On Friday morning, Danny Hicks of DeRidder had plans to prefish an upcoming tournament on Toledo Bend.
Unfortunately, his fishing partner called in sick that day, so Hicks’ scouting foray ended up as a solo trip.
“It was a little warm, very windy, and there were whitecaps on the lake,” the 54 year old angler said.
Launching at Big Bass Marina, he motored very slowly over to the Six Mile area due to foggy conditions on the lake.
“I wanted to get there and check it out for both of us before the tournament,” he said. “I had taken bass there in the area before.”
Hicks was fishing grass lines in the area in 6 feet of water, and he was working a pink/red, ½-ounce Rat-L-Trap wherever there was submerged grass also in depths of 14- to 16- feet. He was casting these Rat-L-Traps on a 7-foot medium/heavy American Rodsmith rod with Berkley fluorocarbon spooled onto an Abu Revo STX reel.
“I started catching fish as soon as I arrived near Six Mile,” the angler said. “I was fixing to pull off to another location when a 4- pounder took the Rat-L-Trap.”
What happened while he was reeling in that fish made Hicks’ knees go weak.
“When I looked down at the 4- pounder coming to the boat, I saw a huge bass following it,” he said. “I then made a mental note of where this big fish was located so that my buddy and I could fish the location during the tournament.”
Hicks finally left the area to move to a nearby spot with depth and a submerged grass line.
“I would throw and run that Rat-L-Trap through the grass, and jerk it whenever the grass slowed it down,” Hicks said. “A fish hit the lure really fast — just nailed it and wrapped itself in the grass.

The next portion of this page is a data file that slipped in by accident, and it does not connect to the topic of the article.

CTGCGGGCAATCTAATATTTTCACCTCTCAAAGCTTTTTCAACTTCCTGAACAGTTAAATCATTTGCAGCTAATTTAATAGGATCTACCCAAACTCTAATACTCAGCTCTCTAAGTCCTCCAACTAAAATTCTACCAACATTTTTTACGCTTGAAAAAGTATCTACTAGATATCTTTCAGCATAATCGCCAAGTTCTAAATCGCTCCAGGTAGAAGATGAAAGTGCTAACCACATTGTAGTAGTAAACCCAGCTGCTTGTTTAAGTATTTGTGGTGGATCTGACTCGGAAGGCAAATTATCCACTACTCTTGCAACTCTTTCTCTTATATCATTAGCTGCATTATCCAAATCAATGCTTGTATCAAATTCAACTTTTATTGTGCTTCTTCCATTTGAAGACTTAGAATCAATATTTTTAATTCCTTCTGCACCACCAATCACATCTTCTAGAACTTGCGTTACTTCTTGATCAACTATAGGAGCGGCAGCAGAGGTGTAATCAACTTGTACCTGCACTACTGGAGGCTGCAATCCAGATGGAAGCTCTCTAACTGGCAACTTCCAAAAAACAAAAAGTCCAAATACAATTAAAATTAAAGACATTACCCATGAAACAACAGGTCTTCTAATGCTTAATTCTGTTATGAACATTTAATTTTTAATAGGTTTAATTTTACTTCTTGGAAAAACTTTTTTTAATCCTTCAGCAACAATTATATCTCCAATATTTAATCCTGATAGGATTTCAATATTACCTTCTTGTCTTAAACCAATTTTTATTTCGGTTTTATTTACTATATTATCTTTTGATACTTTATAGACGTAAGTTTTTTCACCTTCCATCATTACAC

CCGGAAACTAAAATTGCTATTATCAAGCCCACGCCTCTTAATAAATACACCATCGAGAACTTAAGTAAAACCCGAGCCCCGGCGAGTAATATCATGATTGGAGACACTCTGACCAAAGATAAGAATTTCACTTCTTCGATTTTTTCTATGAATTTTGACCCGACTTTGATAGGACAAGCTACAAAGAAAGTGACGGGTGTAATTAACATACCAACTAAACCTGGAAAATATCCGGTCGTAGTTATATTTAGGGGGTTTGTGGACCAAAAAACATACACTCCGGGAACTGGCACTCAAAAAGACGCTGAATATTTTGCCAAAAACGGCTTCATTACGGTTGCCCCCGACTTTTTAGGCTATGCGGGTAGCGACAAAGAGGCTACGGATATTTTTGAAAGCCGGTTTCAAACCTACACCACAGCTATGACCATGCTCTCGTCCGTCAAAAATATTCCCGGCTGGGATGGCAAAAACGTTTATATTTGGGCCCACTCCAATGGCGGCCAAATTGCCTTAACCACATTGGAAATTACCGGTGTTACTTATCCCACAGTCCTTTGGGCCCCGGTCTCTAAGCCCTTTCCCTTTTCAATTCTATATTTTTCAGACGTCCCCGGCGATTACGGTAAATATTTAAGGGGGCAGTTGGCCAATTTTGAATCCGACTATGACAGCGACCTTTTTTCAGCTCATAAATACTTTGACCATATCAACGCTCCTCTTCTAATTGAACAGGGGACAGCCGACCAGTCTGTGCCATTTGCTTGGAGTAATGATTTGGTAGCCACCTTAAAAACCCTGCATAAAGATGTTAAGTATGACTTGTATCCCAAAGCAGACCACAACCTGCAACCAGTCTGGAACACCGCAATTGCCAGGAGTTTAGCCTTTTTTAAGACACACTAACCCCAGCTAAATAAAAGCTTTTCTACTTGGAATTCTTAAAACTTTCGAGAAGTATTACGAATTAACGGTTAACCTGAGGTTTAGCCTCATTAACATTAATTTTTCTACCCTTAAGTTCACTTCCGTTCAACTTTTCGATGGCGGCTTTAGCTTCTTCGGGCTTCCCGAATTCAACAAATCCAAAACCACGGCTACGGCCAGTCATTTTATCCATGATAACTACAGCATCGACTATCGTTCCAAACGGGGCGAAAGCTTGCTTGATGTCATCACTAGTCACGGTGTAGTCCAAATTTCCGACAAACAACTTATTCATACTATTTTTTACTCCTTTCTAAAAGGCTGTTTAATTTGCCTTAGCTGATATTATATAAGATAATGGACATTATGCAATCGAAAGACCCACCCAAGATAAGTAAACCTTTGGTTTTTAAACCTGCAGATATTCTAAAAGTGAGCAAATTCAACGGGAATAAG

“It must have wrapped itself around a stump down there, too, and I thought I would never be able to get it out.”
The angler didn’t think there was a bass at the end of his line.
“The fish was heavy, and I thought it must be a big catfish the way it was pulling,” Hicks said.
The lure remained caught on the underwater obstruction, so Hicks reached over to grab his lure knocker to attach it to the line to run down and bang the lure off the obstruction.
“While I was doing that, I could feel the line moving and swaying, so the fish was still on the Rat-L-Trap,” he said. “I could feel her shaking her head.”
The bass finally got loose of the structure, and then it started making runs.
“The fish just had incredible power, and I was still thinking it was a catfish for a while,” Hicks said.
That all ended when the fish broke the surface.
“When it came up, I saw that it was a big bass, and she had wads of grass wrapped all around her,” Hicks said.
Hicks quickly lipped the bass, and when it was safely in the boat it was clear the fish would go over 10 pounds.
“I got the grass off of her and put the bass in the livewell,” he said.
Later, Hicks headed to Toledo Town and Tackle to weigh the bass on certified scales for entry into Toledo Bend Lake Association’s Lunker Bass Program.
Hicks’ fish officially weighed 10.85 pounds.
For more information regarding the Toledo Bend Lunker Bass Program, visit their Facebook page at www.facebook.com/pages/Toledo-Bend-Lunker-Bass-Program.